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No off-campus lunch, more police: Seattle Schools considers safety changes amid gun violence concerns

caption: Seattle police officers gather in the parking lot of Garfield High School following a shooting on Thursday, June 6, 2024, in Seattle.
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Seattle police officers gather in the parking lot of Garfield High School following a shooting on Thursday, June 6, 2024, in Seattle.
Megan Farmer / KUOW

Seattle school leaders are planning safety and security improvements for next school year, in the wake of a Garfield High School shooting that left one student dead and the community reeling.

District officials are considering measures like increasing police and security presence, and closing high school campuses during lunchtime.

Marni Campbell, the district’s director of operations, said the district’s top priority is for students to feel safe — both inside and outside of school.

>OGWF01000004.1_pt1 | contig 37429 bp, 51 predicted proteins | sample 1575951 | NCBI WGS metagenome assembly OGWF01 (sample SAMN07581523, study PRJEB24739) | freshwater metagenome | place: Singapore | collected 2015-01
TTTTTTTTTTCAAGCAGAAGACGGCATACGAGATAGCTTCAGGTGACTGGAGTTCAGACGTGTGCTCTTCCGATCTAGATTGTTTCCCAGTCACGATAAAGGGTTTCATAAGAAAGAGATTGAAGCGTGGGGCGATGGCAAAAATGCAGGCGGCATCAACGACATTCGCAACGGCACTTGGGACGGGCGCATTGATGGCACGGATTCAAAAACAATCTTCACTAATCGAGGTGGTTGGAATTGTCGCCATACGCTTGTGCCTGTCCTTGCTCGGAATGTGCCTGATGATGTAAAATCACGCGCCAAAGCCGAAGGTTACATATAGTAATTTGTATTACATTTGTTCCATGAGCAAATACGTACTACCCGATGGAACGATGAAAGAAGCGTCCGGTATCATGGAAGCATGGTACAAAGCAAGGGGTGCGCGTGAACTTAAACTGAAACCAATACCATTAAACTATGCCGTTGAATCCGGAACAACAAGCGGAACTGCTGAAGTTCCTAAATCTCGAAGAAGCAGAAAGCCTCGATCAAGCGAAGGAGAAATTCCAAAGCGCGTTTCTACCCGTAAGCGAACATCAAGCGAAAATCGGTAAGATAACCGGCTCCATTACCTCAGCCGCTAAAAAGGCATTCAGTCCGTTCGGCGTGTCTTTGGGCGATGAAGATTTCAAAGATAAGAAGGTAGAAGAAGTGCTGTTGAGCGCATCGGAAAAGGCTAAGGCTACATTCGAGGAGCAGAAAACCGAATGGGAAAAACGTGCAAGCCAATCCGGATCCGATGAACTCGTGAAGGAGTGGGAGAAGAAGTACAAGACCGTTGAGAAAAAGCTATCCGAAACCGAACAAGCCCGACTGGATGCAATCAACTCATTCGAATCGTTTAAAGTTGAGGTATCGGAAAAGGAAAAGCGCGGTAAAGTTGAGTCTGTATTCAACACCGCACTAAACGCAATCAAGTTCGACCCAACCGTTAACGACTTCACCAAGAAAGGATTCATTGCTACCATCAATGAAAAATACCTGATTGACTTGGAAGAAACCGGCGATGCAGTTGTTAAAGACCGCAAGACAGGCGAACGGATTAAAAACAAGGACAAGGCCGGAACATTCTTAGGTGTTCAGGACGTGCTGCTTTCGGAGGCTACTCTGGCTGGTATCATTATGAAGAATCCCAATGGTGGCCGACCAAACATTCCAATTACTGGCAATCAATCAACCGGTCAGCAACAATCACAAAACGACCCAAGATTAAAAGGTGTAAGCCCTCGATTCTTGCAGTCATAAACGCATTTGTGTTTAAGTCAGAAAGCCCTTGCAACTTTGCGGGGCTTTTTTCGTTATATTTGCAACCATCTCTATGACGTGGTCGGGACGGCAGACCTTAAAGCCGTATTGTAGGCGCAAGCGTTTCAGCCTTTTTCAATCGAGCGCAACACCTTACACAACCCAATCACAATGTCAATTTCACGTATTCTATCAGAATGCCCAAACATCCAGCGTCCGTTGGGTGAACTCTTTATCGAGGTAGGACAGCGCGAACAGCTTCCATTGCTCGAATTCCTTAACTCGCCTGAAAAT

“That sense of safety, fundamentally, is critical to their development,” she said. “If they’re feeling unsafe, they’re feeling a state of alarm, or a heightened state of anxiety, they’re not thriving.”

Campbell said the district is also going to pursue new community partnerships, beyond existing collaborations with the city and police department, to combat youth gun violence.

“We all need to work together,” she said. “We’re not just responsible for the portion of a student’s brain that lives in that six-hour school day.”